Bellini’s I Capuleti E I Montecchi – Carousel Blandford Street Until 7th May

Bellni’s I Capuleti E I Montecchi

★★★★

Guest Review by Sarah Tinsley

Based on a Renaissance version of the classic love story, Bellini’s opera delivers high drama in a small space. In just a couple of hours, you can experience the thrills of live opera in an intimate setting.

As someone who’s never seen a live opera, in part because of the exorbitant prices and pretension associated with it, I guess I’m the ideal demographic for Pop-Up Opera. They are an innovative touring company that aim to bring opera to a wider audience, to make it enjoyable and inviting, without losing the quality of the musical performance. Underneath a stylish restaurant in Marylebone, in a stark concrete square littered with fallen chairs and strip lighting, the story of Romeo and Giulietta unfolds.

Photo Credit Richard Lakos

Photo Credit Richard Lakos

The narrative is not quite as we know it, in that the two tragic heroes have already met and fallen in love before the characters walk on stage. There is still the violent rivalry and the quest for bloodlust after Romeo has killed Capellio’s son, and Tebaldo is an ambitious general who seeks the hand of Giulietta in marriage. Rushing between both sides is Lorenzo, a trusted advisor who has been helping the lovers in secret.

It’s quite something to have an operatic performance going on a few feet in front of you. Trapped under the low ceiling, in the dark spaces, the voices blurt out at once tragic and lilting, with the ululations into higher range matched deftly with gestures, expressions or interactions from the performers. There were times when it was a little harsh on the ears, but for me that simply added to the experience. I found the wail of an operatic voice the perfect vehicle for sorrow and despair.

Photo Credit Richard Lakos

Photo Credit Richard Lakos

The communication of the story is fantastic, with each character sincerely portraying their characters, drawing us into their web of violence and willingness of death in the face of losing their love. The adaption is fantastic, with Romeo strutting about (perhaps a little too much, for me) in a bomber jacket and jeans, and the pompous Tebaldo sporting a trench coat and scarf. They text, talk on their phones and bristle with anger between the flickering lights, which gives a stark contrast to the beautiful sounds emerging from their throats. The ‘subtitles’ are projected onto the wall in the style of an early black and white film. They jar delightfully with the music, giving us interpretations like, ‘Romeo, you shit’ and ‘I’ll take on all of you.’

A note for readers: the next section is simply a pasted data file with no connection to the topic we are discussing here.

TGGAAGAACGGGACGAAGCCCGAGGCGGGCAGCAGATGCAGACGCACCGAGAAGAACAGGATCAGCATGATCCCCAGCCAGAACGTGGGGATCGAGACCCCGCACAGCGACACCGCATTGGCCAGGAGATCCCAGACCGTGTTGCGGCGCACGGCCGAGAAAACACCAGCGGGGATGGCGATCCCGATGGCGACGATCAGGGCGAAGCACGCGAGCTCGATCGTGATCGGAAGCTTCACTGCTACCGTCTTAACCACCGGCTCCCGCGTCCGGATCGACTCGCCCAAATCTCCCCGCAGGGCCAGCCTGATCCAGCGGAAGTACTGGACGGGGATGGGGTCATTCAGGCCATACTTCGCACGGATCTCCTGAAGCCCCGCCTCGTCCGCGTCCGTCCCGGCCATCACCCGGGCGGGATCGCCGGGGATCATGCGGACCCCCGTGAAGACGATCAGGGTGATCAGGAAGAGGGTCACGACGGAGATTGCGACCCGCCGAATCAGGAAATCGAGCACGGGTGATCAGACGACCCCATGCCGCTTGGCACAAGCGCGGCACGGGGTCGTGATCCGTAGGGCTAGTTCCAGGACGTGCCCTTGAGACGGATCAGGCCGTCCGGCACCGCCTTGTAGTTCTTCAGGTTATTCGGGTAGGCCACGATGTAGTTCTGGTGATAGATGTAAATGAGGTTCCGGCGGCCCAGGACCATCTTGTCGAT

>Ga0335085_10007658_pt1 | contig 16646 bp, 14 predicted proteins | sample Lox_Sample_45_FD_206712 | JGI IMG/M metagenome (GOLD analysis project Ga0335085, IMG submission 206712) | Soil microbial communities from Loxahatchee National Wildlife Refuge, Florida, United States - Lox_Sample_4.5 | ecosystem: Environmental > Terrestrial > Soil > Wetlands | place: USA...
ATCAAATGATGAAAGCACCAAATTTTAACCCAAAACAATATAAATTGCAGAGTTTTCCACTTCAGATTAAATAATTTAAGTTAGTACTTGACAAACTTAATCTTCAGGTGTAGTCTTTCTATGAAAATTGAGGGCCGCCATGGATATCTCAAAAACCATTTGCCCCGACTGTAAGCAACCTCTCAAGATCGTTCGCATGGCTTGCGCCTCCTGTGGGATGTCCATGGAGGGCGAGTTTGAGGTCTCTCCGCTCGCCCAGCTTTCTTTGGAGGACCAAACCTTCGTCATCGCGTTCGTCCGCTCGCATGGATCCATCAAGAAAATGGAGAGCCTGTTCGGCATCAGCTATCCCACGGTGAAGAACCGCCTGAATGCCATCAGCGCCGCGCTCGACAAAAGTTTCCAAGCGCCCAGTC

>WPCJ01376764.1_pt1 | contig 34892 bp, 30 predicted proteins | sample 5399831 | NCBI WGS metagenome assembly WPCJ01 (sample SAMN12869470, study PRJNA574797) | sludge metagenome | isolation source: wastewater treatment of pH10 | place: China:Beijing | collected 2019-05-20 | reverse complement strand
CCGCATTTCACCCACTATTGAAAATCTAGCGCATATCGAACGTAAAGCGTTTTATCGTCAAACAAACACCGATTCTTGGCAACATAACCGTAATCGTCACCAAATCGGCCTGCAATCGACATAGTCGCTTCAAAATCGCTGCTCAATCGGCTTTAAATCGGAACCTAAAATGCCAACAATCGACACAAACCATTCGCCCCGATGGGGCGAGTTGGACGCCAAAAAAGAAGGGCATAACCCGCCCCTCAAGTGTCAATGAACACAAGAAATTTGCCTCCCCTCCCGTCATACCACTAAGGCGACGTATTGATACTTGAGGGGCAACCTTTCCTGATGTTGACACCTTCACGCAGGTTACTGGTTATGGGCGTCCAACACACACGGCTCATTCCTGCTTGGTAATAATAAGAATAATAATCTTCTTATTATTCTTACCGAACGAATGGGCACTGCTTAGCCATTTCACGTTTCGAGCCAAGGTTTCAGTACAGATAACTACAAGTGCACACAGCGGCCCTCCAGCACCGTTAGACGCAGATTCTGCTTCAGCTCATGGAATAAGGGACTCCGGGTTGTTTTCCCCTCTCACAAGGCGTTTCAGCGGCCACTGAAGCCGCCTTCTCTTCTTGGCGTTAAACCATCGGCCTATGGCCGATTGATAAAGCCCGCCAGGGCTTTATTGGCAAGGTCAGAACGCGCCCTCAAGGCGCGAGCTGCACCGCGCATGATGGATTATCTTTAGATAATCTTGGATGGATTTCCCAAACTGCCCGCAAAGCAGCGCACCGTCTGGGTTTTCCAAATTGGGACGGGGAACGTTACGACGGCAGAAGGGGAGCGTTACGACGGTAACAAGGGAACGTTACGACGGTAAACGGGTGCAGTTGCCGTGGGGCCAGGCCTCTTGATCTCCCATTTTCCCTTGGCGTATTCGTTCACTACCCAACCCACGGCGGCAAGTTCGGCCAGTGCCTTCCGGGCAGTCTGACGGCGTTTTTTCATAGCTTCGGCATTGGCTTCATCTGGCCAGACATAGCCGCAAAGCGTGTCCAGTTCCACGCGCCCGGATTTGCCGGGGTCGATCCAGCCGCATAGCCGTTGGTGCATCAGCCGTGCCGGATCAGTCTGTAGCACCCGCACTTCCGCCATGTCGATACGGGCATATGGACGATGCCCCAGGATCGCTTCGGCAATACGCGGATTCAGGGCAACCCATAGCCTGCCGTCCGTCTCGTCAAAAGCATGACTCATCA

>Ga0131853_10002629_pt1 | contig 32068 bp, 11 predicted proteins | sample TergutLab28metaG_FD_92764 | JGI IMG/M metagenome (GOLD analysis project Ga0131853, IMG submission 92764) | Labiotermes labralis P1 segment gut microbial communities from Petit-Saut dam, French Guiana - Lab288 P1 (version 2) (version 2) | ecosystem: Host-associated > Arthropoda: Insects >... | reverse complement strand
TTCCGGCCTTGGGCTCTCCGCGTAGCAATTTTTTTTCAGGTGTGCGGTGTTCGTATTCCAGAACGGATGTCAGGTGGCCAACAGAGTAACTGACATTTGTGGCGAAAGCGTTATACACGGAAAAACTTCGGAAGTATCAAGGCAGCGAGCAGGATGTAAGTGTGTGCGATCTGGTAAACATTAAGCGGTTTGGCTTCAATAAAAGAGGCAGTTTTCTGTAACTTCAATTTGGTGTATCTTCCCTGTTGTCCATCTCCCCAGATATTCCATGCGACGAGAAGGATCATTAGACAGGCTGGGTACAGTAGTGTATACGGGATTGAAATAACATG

When Giulietta is promised to Tebaldo by her father, she is desperate to find a way to be with Romeo. Lorenzo provides the fateful pill that will send her into a borrowed likeness of death, where Romeo will see her one last time. The scene in the tomb was eerily beautiful, giving a sombre moment amongst the brash fighting of the two families.

Andrew Tipple as Capellio was a commanding leader, never giving in to the stabs of pity. Cliff Zammit-Stevens as Tebaldo had a great swagger, and I even felt sorry for him as the story progressed. Alice Privett must have been exhausted as Giulietta, who veers from one tragic thought to the other, never really benefiting from the love she so desperately clings to. The power of her voice, especially when coupled with Flora McIntosh as Romeo was captivating. Matthew Palmer as Lorenzo had a wonderful tone, and I was probably most sympathetic to him, desperate for peace in a world full of anger.

Moving and tragic, Pop-Up Opera are proving that opera can be powerful, local and commercial. It was a pleasure to have the opportunity to witness.

​​

Bellni’s I Capuleti E I Montecchi

★★★★

Guest Review by Sarah Tinsley

Leave a Reply

Fill in your details below or click an icon to log in:

WordPress.com Logo

You are commenting using your WordPress.com account. Log Out / Change )

Twitter picture

You are commenting using your Twitter account. Log Out / Change )

Facebook photo

You are commenting using your Facebook account. Log Out / Change )

Google+ photo

You are commenting using your Google+ account. Log Out / Change )

Connecting to %s